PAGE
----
Joining her at the Delacorte will be Brian Murray as doltish costable Dogberry, Sam Waterston as local lord Leonato, and Elizabeth Waterston (Sam's daughter) as his virginal daughter Hero.
The show's Benedick has not been announced, though talks are currently underway with a star.
Waterston's participation will lend a bit of nostalgia to the production. The actor was one of the Public's mainstays in the '70s, when he was regarded as one of the nation's best classical actors. He starred in the Public's 1975 Broadway staging of Hamlet and as Benedick in it's 1972 Broadway mounting of Much Ado (later commited to television). His other Broadway credits include Abe Lincoln in Illinois, A Walk in the Woods, Benefactors, Lunch Hour, A Doll's House, The Trial of the Catonsville Nine, Hay Fever, Indians, Halfway Up the Tree and Oh Dad, Poor Dad, Mama’s Hung Up in the Closet and I'm Feeling So Sad. His film credits include "Crimes and Misdemeanors," "Hannah and Her Sisters," "The Great Gatsby" and "Serial Mom." He has been a star of television's "Law & Order" for many years.
Busy former "3rd Rock From the Sun" star Johnston has acted in Central Park in The Skin of Our Teeth and 2002's Twelfth Night. She starred in the Roundabout Theatre Company's 2001 hit production of The Women and is currently playing in the New Group's Off-Broadway revival of Wallace Shawn's Aunt Dan and Lemon.
Murray's most recent roles include Beckett/Albee Off-Broadway, MCC Theatre's production of Anto Howard's Scattergood and the recent Broadway revival of The Crucible. He's currently in Miami in the American premiere of Halpern & Johnson with Hal Linden at Coconut Grove Playhouse. The comedy, set in Messina, concerns a group of soldiers and the impact their arrival has on the town and its residents (particularly the women). While the youthful Hero and Claudio fall in love, eternal bachelor Benedick and headstrong maid Beatrice—who profess to despise one another—rail against the idiocy of romantic alliances between men and women. Meanwhile, the vengeful bastard Don John plots the undoing of Hero and Claudio's union.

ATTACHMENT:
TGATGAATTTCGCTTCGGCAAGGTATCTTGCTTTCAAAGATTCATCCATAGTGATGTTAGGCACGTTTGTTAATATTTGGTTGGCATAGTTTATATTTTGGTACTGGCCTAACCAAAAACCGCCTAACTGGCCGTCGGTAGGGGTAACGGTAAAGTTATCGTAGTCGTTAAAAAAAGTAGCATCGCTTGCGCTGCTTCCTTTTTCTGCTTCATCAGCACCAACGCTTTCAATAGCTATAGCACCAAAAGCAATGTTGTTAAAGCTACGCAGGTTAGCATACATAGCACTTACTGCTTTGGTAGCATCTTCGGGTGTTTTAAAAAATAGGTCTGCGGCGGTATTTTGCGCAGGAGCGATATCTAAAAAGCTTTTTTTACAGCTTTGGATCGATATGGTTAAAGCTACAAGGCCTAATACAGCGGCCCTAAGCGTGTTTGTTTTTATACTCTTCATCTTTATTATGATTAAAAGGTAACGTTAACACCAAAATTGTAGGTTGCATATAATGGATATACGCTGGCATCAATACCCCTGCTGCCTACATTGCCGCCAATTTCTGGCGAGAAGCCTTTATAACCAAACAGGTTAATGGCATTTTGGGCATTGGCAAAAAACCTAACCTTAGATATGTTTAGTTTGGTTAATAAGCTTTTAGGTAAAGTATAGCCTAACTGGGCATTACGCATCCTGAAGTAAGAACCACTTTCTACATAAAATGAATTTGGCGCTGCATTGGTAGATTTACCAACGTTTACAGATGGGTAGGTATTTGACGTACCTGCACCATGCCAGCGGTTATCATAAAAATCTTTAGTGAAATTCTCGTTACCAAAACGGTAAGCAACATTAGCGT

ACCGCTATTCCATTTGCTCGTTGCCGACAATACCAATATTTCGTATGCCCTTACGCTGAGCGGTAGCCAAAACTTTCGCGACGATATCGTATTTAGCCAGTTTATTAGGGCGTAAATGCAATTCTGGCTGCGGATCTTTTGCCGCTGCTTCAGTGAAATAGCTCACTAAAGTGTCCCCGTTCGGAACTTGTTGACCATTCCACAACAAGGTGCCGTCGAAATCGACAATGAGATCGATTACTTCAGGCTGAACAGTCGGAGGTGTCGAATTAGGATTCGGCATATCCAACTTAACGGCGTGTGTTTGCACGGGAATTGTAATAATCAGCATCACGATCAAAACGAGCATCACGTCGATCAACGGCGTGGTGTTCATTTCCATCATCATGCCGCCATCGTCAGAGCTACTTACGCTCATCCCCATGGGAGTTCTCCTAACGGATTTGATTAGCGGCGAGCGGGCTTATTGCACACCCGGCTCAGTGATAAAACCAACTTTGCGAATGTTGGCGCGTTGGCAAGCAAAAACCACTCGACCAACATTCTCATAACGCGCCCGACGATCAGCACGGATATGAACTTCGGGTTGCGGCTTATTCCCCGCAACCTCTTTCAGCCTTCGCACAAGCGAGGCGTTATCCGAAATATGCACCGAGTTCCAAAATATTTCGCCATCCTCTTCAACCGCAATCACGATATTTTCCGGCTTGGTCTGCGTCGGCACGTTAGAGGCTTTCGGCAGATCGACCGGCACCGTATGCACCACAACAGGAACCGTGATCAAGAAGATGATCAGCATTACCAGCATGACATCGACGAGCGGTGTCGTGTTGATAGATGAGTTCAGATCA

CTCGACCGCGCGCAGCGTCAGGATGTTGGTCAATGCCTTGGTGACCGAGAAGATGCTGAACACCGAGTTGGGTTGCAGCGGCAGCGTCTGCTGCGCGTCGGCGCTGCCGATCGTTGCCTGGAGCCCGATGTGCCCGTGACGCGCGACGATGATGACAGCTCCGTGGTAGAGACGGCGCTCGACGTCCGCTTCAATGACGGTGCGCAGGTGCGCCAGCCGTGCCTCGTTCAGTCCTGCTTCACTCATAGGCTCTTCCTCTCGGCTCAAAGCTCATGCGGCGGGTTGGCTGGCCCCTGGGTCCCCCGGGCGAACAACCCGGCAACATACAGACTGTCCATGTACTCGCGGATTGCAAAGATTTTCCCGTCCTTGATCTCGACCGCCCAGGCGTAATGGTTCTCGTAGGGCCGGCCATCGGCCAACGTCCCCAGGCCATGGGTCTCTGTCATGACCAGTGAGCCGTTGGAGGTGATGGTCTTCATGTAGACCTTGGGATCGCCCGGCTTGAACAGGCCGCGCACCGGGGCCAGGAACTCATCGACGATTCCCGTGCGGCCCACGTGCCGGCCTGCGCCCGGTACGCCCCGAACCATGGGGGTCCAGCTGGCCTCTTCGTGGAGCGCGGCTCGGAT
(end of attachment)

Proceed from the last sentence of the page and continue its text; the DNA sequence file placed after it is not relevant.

Along with Twelfth Night and A Midsummer Night's Dream, Much Ado About Nothing has historically proved one of Shakespeare's most popular comedies, both with audiences and actors hungry to play the sharp-tongued hero and heroine. It is also arguably one of the Bard's most timeless plays, as the battle of the sexes has never waned over the centuries.
New York has seen many a Benedick and Beatrice over the years. Much Ado was one of the offerings at the John Street Theatre, Manhattan's first playhouse of note. Legendary American Shakespearean actors of the late 19th and early 20th centuries, E.H. Southern and Julia Marlowe, were known for their interpretations of the roles, playing them on Broadway several times.
John Gielgud and Margaret Leighton brought a production to Times Square in 1959, while Waterston and Kathleen Widdoes topped the bill in a 1972 effort. The most recent Broadway Ado was a Royal Shakespeare Company mounting in 1984 and starred Derek Jacobi and Sinead Cusack. Off Broadway, the Aquila Theatre Company recently staged a successful version set in the swingin' England of the 1960s (with visual references to early James Bond films).